Hurricane Delta has weakened to a Category 2 Hurricane as it nears the coast of Southwest Louisiana, but forecasters and Gov. John Bel Edwards are urging people not to let their guards down.
“The fact that [Hurricane Delta] is weakening shouldn’t cause anyone to lose focus or to lose vigilance, because this is still a strong storm that is going to bring significant impacts to the state of Louisiana,” Edwards said at his last media briefing before the storm’s expected landfall Friday evening.
As of 4 p.m. Friday, Delta was located just 35 miles south of Cameron, Louisiana, and moving toward the coast at about 14 miles per hour, according to the National Hurricane Center (NHC).
Hurricane-force winds extend “up to 40 miles” from Delta’s center, and tropical storm-force winds extend about 160 miles outward.
The NHC reported maximum sustained winds of 105 miles per hour, and said Hurricane Delta could weaken a bit more before the storm’s eye moves over land, the NHC said.
Still, life-threatening impacts are expected as it moves ashore — including peak storm surge of 7-11 feet somewhere between the Rockefeller Wildlife Refuge and Morgan City, Louisiana. Heavy rainfall is also expected to cause “significant flash flooding” Friday and Saturday, as well as river flooding.
Residents of Southwest Louisiana, who are still reeling from the devastation wrought by Hurricane Laura, seem to be heeding that advice.
Communities from the Texas state line to Lafayette were largely deserted Friday morning. People that remained spent the day securing tarps over homes that lost roofs and windows from when Laura tore through the area as a Category 4 storm in late August.
Several Southwest Louisiana parishes are under mandatory evacuation orders, but by Friday afternoon state officials urged everyone still in Delta’s path to stay put.
The state is sheltering more than 800 people who have fled Hurricane Delta. They join approximately 8,000 Hurricane Laura evacuees who are being sheltered in hotels across Louisiana and Texas.
The state is temporarily sheltering the newcomers in large-scale congregate shelters in Alexandria, Bastrop and Shreveport that are operating at reduced capacity to allow for safe social distancing.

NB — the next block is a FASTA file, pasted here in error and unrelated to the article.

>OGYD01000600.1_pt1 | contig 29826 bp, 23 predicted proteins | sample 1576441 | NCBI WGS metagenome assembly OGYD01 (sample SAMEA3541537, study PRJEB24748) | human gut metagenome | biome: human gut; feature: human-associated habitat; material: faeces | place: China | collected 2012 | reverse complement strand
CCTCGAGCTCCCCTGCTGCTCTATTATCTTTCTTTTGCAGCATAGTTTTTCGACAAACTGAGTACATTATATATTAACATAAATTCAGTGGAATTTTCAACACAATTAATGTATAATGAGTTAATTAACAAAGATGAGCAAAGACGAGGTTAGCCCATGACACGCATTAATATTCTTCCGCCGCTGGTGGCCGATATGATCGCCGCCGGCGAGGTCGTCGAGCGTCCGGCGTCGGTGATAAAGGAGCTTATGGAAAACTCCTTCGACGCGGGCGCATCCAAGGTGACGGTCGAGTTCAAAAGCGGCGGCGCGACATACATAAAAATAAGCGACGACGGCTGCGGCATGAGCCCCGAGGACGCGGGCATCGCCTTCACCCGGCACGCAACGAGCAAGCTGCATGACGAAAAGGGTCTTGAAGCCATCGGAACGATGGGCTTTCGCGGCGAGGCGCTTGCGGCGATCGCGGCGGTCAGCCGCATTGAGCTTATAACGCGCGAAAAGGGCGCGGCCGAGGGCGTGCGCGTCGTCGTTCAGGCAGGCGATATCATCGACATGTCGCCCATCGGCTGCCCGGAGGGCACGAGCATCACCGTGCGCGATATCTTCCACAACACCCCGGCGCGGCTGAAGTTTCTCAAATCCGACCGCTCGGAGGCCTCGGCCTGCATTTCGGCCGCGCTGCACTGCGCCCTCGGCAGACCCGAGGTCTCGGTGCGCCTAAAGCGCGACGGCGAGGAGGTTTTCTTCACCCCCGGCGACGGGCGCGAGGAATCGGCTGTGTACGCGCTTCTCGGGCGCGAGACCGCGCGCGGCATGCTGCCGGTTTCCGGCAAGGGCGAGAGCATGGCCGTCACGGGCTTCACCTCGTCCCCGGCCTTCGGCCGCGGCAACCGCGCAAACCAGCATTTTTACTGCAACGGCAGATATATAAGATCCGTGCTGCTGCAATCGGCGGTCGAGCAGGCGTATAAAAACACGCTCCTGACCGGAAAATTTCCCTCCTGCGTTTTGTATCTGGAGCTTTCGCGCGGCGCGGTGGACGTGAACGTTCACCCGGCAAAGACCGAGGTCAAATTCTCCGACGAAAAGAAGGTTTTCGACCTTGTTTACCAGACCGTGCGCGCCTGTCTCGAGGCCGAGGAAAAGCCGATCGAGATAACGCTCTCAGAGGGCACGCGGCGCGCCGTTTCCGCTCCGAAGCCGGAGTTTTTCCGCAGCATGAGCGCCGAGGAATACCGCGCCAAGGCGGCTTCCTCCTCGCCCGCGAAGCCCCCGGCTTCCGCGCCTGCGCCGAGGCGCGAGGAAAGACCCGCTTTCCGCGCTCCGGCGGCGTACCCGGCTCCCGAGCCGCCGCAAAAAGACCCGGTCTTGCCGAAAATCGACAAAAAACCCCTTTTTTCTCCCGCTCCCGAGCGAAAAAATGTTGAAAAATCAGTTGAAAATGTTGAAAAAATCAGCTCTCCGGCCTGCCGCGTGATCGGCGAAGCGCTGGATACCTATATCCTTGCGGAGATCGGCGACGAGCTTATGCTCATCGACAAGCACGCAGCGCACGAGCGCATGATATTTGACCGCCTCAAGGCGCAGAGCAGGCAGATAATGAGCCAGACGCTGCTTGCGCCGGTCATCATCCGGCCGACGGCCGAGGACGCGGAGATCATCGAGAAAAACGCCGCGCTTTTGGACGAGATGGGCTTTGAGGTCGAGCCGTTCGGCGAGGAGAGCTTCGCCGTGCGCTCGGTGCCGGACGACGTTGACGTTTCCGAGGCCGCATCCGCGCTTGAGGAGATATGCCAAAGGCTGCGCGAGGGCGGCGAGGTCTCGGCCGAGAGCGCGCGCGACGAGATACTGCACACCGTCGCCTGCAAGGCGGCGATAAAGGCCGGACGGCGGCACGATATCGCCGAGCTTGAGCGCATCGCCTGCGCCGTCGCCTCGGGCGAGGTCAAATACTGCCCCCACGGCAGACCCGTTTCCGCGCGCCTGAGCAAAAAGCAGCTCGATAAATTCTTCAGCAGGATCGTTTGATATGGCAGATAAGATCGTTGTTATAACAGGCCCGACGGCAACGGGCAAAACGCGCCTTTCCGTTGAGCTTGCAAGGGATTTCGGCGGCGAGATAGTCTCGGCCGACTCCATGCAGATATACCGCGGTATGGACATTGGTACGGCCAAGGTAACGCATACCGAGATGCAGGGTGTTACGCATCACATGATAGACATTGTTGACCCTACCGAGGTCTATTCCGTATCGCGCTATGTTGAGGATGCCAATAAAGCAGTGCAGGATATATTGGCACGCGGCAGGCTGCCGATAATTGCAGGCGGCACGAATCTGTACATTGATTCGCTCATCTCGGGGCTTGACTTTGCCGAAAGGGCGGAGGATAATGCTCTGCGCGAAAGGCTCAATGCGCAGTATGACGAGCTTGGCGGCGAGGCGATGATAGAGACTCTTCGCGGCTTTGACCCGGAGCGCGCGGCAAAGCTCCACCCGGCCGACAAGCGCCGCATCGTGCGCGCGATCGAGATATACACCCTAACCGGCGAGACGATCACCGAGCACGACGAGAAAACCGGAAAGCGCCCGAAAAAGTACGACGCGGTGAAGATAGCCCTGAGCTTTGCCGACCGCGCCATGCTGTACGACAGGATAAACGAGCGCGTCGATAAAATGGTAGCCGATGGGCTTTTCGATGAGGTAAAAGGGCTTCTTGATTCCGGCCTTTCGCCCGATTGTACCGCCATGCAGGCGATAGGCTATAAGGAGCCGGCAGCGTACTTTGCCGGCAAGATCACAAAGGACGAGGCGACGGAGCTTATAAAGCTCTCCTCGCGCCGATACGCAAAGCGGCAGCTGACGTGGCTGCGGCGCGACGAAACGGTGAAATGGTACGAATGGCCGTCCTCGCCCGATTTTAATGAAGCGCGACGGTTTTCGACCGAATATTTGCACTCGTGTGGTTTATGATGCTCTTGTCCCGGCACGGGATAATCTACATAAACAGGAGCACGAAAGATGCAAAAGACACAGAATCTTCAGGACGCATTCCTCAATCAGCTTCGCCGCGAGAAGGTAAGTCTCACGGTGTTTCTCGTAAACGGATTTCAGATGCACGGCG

In August, the state and federal government took the unprecedented step of putting evacuees in hotel rooms, where the risk of spreading the coronavirus is minimized, before Hurricane Laura made landfall.
But with thousands of Southwest Louisiana residents still displaced from Hurricane Laura and forecasters predicting a much weaker storm, Edwards said the state can safely shelter the evacuees in modified congregate settings.
Once the storm has passed through the area, evacuees can assess the damage to their homes and determine if they would need long-term shelter
“Those individuals who can go home will go home, those that cannot will be put in non-congregate shelters — in hotels,” Edwards said.
The state still has contracts with 12 hotels in the New Orleans area and state officials said they have between 3,500 and 5,000 rooms available for Hurricane Delta evacuees.
Areas of Southeast Louisiana have already experienced heavy rains and flash flooding from the outer bands of Hurricane Delta.
Zachary and Central, La. have already received as much as 9 inches of rain from the storm’s outer bands. City-Parish officials said Friday that they responded to 14 calls for assistance from motorists stalled in high water and nine calls from people who needed assistance to escape their flooded homes overnight.
The Louisiana National Guard have activated more than 2,500 guardsmen in support of emergency operations. They will provide logistical support, and assist other state agencies in search and rescue operations, using high-water rescue vehicles, boats, and aircraft.
Edwards said even though Hurricane Delta is not expected to be as powerful as Hurricane Laura, the National Guard’s mission remains unchanged.
“It’s search and rescue with high-water vehicles, with boats and also with aircraft,” Edwards said. “It’s making sure that our warehouses, tarps, and food and water and other things that are coming from the federal government. It’s setting up convoys… to conduct about 14 points of distribution tomorrow.”
Brigadier General Lee Hopkins of the National Guard said the goal is to “alleviate suffering” as quickly as possible.
While power has been restored to nearly all the homes and businesses impacted by Hurricane Laura, excluding those in Cameron Parish, Edwards said the region’s battered electrical infrastructure is still vulnerable to severe damage from the weaker Hurricane Delta.
Nearly 7,000 utility linemen are staged within the state and ready to quickly enter the storm-damaged area to restore power, Edwards said. An additional 7,000 utility workers from out of state are standing by.
“We’re nowhere close to being fully recovered,” Edwards said. “This is a very tough time, but we also know the people of Louisiana and of Southwest Louisiana are very tough and resilient and faithful, and we’re going to get through this.”
NPR Southwest Correspondent John Burnett contributed to this report.